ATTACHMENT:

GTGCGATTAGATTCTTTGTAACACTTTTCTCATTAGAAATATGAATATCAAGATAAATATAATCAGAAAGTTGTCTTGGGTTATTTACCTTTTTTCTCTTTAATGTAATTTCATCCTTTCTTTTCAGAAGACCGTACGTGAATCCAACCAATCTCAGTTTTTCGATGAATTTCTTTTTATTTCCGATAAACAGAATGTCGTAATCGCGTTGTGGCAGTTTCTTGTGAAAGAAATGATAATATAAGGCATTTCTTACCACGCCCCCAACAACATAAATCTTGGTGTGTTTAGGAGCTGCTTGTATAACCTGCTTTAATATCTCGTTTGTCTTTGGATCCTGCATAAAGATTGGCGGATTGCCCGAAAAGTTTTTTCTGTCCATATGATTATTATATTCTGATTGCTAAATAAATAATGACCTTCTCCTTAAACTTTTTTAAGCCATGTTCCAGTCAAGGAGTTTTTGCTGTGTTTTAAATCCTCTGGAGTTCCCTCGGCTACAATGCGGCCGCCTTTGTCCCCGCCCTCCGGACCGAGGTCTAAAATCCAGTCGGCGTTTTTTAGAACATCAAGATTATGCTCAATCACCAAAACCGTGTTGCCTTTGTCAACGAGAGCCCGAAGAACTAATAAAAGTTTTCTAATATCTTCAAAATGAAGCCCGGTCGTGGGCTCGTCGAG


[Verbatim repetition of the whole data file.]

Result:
GTGCGATTAGATTCTTTGTAACACTTTTCTCATTAGAAATATGAATATCAAGATAAATATAATCAGAAAGTTGTCTTGGGTTATTTACCTTTTTTCTCTTTAATGTAATTTCATCCTTTCTTTTCAGAAGACCGTACGTGAATCCAACCAATCTCAGTTTTTCGATGAATTTCTTTTTATTTCCGATAAACAGAATGTCGTAATCGCGTTGTGGCAGTTTCTTGTGAAAGAAATGATAATATAAGGCATTTCTTACCACGCCCCCAACAACATAAATCTTGGTGTGTTTAGGAGCTGCTTGTATAACCTGCTTTAATATCTCGTTTGTCTTTGGATCCTGCATAAAGATTGGCGGATTGCCCGAAAAGTTTTTTCTGTCCATATGATTATTATATTCTGATTGCTAAATAAATAATGACCTTCTCCTTAAACTTTTTTAAGCCATGTTCCAGTCAAGGAGTTTTTGCTGTGTTTTAAATCCTCTGGAGTTCCCTCGGCTACAATGCGGCCGCCTTTGTCCCCGCCCTCCGGACCGAGGTCTAAAATCCAGTCGGCGTTTTTTAGAACATCAAGATTATGCTCAATCACCAAAACCGTGTTGCCTTTGTCAACGAGAGCCCGAAGAACTAATAAAAGTTTTCTAATATCTTCAAAATGAAGCCCGGTCGTGGGCTCGTCGAG